"Encouraging employer support for adoption is critical to our mission of improving the lives of everyone touched by adoption," said Adam Pertman, Executive Director of the Institute. "By partnering with LifeCare, we now have the potential to reach employers of every type and size nationwide and the millions of people who work for them. We look forward to making significant progress with LifeCare and the families it helps to build."
Why does adoption need encouragement? They will tell reporters savvy enough to ask that it is because of the thousands of children in foster care. The same poppy cock used to increase the federal tax credit for adopters year after year. If either workplace assistance or tax benefits for adoption were limited to the children who might really benefit from permanent family and cannot be reunified with their own kin, that might be a good thing. However, less than 10% of adopters are foster care and all benefit from these programs that are sold to politicians as noble.
Would it not be far more charitable, moral and ethical to use the same moneys and resources used to encourage and assist stranger adoptions to sure up families in crisis?
Where are the efforts to enhance the lives of mothers in crisis? Nowhere, because there is no profit in that! The Donaldson Institute derives all profits from those who want to see adoptions thrive, prosper and even increase.
Adoption profiteering you're either for it or against it. You either buy into the rhetoric with kindly pats on the head and a few well turned phrases that sound supportive by those who are in the business of stomping out the rights of natural families for a buck - or you don't.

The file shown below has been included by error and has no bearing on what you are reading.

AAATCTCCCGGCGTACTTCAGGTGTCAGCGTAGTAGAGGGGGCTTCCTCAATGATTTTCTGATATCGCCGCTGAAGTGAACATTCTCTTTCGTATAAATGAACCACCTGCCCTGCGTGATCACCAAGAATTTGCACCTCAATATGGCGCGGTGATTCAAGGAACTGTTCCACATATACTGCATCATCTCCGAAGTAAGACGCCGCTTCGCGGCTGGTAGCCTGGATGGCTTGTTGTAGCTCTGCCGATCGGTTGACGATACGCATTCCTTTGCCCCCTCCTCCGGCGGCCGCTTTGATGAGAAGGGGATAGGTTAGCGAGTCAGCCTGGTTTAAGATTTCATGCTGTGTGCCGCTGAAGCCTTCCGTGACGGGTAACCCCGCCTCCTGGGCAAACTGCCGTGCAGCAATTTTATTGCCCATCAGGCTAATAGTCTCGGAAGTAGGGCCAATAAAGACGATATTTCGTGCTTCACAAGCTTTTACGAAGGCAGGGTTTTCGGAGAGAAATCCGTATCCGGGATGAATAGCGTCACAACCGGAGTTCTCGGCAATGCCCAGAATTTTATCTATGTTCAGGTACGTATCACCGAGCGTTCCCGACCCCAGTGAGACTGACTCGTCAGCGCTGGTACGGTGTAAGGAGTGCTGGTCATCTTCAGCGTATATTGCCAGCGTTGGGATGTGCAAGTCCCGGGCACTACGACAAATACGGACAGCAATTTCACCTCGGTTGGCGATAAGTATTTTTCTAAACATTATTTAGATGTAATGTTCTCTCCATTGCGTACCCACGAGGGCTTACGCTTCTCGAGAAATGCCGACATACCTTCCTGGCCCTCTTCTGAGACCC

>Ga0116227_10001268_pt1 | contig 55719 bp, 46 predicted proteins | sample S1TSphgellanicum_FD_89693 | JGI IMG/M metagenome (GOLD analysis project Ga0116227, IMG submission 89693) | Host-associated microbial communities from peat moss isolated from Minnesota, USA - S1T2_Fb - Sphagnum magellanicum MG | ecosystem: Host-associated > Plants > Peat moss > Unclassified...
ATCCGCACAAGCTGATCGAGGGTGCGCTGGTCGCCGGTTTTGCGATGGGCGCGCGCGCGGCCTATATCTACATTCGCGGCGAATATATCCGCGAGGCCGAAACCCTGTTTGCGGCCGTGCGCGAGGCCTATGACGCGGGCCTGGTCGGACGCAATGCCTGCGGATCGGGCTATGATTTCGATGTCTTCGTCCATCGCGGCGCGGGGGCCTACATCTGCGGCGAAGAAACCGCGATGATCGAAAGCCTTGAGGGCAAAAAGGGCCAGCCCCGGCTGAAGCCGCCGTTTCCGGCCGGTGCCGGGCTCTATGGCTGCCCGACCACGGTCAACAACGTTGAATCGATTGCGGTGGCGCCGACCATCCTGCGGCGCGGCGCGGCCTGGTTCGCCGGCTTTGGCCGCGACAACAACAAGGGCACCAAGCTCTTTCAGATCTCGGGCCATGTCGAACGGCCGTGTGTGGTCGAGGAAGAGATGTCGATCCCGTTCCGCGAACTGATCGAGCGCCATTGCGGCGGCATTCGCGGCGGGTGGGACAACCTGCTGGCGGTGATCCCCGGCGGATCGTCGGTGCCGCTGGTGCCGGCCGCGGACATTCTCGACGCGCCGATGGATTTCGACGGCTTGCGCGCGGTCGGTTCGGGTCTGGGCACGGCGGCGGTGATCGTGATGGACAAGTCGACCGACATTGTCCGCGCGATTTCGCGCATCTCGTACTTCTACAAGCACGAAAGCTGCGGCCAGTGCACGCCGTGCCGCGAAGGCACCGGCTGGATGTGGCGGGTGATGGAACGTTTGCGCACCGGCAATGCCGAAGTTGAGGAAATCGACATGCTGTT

NOTE: It is unclear at this point in time what resources Donaldson Institute will be offering and partnering with LifeCare and which members of the so-called adoption "triad" and at what point they will be aimed at or available to. For example: resources to assist those interested in adopted? post adoption counseling resources and search help for adult adoptee employees? services for expectant mothers considering adoption?
I requested clarification from Adam Pertman, Executive Director of EBDAI, and received the following:
Hi Mira. It’s good to hear from you. For now, our partnership is quite nascent – so we haven’t devised any specific projects other than to commit to LifeCare that we will provide our information/products/expertise in the areas described in the press release. In my mind and in discussions, the adoptions we’re talking about are for children who genuinely need homes (I think, probably, mainly from foster care) or who already are in adoptive families. But we also will educate them from the research we’ve done on birthparents rights, adoptee access and the array of other work not only relating to parents (first and adoptive) but also adopted people and the families pre- and post-adoption. That’s the lay of the land so far. Because of our own limited staff/resources, we’ve made clear that we will make decisions on specific collaborations on a case-by-case basis. I can’t give you more info than that because, frankly, that’s about all I’ve got. Stay tuned … Adam.
Adam Pertman, Executive Director
Evan B. Donaldson Adoption Institute